2 Amazon workers die within hours of each other after being denied sick leave

Two Amazon workers from a US facility reportedly died last month, one of them suffering a stroke shortly after his request to go home was denied. 

Despite the deaths, workers at the warehouse in Bessemer, Alabama were told to carry on working as usual, according to two of the man’s co-workers who spoke to workers’ rights organisation More Perfect Union.

The Amazon workers reportedly died within hours of each other on November 28 and 29. One of them died at the facility and one after being transported away from work in an ambulance. 

Workers allege that six people have died at the facility this year alone and Amazon is trying to cover it up.

In a video interview shared on Twitter, Amazon day-shift worker Isaiah Thomas claimed that the man who suffered a stroke ‘had died on the job’ while working a night shift.

‘He didn’t have enough [unpaid time off] to go home… And so, they’re effectively telling him, you either go home and lose your job, or you just stay here and keep working through the pain. And that’s what he did,’ said Thomas.

This is not the first time Amazon has come under fire for the treatment of its workers. In its video, More Perfect Union noted the company did not respond to its requests.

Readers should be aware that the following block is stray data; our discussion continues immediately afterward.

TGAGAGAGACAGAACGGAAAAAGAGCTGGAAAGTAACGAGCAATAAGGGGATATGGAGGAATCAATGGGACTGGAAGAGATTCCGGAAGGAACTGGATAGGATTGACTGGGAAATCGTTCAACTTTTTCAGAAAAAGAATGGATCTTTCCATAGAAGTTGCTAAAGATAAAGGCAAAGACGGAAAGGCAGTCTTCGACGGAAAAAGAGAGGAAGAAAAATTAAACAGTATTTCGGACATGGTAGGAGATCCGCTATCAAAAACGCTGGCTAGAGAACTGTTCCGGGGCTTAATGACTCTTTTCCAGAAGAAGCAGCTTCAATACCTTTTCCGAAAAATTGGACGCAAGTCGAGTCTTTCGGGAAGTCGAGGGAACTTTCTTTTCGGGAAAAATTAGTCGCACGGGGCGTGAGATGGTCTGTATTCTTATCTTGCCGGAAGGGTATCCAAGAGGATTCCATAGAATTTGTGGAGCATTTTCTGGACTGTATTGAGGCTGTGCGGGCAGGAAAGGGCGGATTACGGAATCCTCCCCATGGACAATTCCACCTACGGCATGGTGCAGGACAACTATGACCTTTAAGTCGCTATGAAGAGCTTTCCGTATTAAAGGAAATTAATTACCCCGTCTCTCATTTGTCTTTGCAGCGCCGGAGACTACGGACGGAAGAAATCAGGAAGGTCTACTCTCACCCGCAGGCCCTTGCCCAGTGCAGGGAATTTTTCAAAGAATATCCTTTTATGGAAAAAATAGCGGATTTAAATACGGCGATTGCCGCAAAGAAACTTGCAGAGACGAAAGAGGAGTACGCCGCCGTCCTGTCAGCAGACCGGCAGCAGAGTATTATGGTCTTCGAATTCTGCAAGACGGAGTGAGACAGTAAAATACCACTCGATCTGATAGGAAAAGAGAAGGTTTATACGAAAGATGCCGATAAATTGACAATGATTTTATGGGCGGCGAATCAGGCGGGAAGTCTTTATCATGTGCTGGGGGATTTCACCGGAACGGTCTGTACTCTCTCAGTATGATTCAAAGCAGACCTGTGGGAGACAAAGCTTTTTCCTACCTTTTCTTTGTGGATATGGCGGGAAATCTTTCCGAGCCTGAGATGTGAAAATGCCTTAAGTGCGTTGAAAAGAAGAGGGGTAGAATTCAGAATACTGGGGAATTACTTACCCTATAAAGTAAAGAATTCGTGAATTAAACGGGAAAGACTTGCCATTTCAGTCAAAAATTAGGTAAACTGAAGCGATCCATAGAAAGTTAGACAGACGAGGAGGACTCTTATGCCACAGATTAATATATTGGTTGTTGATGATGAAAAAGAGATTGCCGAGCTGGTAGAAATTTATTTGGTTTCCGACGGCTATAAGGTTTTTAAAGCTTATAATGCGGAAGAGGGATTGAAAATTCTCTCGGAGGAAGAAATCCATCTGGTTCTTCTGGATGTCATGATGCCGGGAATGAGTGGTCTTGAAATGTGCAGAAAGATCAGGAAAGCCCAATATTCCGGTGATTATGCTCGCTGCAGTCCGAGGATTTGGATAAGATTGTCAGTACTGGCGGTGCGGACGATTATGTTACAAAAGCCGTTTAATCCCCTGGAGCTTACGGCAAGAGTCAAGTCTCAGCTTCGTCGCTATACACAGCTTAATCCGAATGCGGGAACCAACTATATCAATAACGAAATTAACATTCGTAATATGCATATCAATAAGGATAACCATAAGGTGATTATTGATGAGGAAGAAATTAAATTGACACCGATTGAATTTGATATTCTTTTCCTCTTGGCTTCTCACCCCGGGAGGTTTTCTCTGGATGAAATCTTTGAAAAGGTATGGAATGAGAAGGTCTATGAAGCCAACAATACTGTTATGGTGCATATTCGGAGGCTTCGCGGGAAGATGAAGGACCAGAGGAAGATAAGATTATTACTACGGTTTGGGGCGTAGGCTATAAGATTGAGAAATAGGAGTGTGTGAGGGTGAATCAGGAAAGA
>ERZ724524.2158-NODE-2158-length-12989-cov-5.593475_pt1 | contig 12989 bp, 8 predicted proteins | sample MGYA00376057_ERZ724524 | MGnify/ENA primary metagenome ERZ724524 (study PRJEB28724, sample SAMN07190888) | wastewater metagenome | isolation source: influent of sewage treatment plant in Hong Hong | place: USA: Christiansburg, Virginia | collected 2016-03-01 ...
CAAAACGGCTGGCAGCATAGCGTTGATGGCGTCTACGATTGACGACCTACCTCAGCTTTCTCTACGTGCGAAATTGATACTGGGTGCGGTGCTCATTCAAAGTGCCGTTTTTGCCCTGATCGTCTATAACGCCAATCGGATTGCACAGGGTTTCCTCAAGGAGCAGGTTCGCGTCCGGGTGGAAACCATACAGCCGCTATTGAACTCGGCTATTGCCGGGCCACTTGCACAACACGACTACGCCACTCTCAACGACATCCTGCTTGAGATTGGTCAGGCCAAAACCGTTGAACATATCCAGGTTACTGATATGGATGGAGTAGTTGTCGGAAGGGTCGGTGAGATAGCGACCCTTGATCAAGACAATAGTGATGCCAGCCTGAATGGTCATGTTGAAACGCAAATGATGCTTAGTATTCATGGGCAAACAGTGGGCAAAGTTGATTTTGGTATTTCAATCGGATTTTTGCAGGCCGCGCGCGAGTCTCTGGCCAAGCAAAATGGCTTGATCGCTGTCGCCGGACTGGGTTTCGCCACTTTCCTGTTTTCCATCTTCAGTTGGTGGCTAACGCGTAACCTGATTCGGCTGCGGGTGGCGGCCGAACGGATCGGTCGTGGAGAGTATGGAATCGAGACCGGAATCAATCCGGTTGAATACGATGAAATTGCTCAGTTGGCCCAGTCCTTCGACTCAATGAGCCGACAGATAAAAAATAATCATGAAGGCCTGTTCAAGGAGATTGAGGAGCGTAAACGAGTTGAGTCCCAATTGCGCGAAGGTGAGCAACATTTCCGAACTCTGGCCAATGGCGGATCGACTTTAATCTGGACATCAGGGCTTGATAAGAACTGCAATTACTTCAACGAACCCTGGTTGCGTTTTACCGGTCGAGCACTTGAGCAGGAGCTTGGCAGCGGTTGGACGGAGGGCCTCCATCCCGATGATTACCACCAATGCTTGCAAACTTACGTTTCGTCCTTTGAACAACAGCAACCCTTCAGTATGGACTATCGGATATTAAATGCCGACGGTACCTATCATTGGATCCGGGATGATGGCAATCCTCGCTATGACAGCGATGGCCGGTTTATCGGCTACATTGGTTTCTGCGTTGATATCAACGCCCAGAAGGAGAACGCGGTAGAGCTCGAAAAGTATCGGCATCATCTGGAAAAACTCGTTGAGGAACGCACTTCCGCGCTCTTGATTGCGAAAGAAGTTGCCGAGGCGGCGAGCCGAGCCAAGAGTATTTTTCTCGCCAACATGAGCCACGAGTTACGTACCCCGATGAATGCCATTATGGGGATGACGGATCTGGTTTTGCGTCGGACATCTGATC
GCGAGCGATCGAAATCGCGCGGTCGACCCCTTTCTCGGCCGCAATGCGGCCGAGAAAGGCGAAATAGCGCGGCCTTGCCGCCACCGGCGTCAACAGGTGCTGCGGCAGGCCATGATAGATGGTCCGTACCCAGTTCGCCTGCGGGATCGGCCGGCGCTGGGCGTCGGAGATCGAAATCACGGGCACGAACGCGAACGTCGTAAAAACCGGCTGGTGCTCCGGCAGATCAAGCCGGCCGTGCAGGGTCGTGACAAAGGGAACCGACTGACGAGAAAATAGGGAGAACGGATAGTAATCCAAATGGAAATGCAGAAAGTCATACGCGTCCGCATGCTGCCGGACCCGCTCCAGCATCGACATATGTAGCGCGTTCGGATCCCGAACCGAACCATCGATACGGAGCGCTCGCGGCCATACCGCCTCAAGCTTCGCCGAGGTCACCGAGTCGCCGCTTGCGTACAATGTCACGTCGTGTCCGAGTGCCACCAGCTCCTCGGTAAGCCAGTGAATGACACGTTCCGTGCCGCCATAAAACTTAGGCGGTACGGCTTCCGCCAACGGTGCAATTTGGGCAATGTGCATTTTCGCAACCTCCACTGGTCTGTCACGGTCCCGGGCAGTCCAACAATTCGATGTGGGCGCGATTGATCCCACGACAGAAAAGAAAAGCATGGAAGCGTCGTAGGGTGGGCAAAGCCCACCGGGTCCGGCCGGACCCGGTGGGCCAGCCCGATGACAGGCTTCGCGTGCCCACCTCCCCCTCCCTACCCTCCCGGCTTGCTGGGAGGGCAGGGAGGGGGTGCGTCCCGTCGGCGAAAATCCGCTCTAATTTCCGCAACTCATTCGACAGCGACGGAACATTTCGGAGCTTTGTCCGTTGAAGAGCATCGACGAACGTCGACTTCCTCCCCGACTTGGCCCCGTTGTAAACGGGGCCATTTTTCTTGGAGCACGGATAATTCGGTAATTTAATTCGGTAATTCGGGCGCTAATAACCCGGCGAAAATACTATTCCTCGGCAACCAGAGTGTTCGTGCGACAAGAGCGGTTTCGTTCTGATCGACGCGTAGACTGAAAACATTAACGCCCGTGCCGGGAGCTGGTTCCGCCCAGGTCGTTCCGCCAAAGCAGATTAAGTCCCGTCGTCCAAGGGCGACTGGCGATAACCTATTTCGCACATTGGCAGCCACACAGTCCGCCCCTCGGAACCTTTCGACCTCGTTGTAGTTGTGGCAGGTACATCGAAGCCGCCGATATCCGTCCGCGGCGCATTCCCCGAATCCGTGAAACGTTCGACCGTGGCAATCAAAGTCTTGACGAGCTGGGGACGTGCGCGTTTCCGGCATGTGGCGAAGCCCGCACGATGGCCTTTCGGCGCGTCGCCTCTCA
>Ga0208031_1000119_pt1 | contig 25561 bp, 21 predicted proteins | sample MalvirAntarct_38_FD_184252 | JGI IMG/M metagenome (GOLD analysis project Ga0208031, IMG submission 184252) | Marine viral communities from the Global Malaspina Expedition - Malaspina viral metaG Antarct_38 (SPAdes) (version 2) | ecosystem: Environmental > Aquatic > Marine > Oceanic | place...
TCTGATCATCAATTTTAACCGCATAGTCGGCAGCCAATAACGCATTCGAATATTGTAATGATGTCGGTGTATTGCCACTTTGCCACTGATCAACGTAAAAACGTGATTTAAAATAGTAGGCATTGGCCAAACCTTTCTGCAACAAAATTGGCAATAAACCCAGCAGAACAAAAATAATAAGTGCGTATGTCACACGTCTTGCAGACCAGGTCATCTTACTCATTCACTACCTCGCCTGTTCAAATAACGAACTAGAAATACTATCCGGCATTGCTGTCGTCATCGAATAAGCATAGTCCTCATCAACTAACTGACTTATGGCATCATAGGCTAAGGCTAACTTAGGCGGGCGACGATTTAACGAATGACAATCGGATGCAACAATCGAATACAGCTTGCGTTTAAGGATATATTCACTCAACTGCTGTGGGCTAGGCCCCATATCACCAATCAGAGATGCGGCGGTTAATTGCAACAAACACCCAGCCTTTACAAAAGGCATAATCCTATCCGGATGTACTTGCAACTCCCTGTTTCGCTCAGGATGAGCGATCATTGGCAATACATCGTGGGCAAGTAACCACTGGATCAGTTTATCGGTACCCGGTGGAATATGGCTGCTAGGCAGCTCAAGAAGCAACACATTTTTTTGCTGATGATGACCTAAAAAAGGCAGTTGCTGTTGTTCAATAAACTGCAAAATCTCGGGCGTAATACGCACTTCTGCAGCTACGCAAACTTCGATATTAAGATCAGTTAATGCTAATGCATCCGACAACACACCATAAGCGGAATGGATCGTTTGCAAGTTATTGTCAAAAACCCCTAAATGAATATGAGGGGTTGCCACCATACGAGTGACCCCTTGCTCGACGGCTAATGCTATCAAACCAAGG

The workers at this particular warehouse in Bessemer attempted to unionise in April in response to dangerous working conditions and unfair scheduling but the effort was defeated with 1798 votes against 738. 

The National Labor Relations Board found that Amazon illegally interfered with the union vote by intimidating workers, and ordered a revote on November 29 — the same day one of the Bessemer warehouse workers reportedly died. 

Amazon worker Perry Connelly told More Perfect Union that the worker who had a stroke was reportedly inside a trailer when he died. His body allegedly wasn’t found for nearly 20 minutes, when someone realised he hadn’t been seen in a while.

In the interview, both Amazon workers said that their managers instructed the staff to continue working despite the deaths.

‘They actually come around and tell people not to talk about it, and go back to work,’ said Connelly. 

He went on to say that some of the workers that worked directly with the deceased worker were badly shaken up and wanted to go home but were not allowed to.

‘There’s no shutdown, there’s no moment of silence, there’s no time to sit and have a prayer,’ said Connelly.

‘You’re a body. Once that body’s used up, they’ll just bring somebody else in and do the work,’ he said.

Earlier this month, the death of six Amazon workers after a warehouse collapsed during a tornado in Illinois, brought to light the company’s working conditions. 

Amazon has also been repeatedly criticised for the high rate of injuries in its warehouses with an alleged almost 80 per cent higher rate of serious injuries than at other warehouses, according to a report.

‘Amazon’s long history of putting their profits above their workers is exactly why their employees in Bessemer organized and tried to form a union,’ More Perfect Union’s executive director Faiz Shakir told Mashable. 

Amazon workers in Bessemer are set to vote again in 2022 to form the company’s first US union.

Metro has reached out to Amazon for comment.

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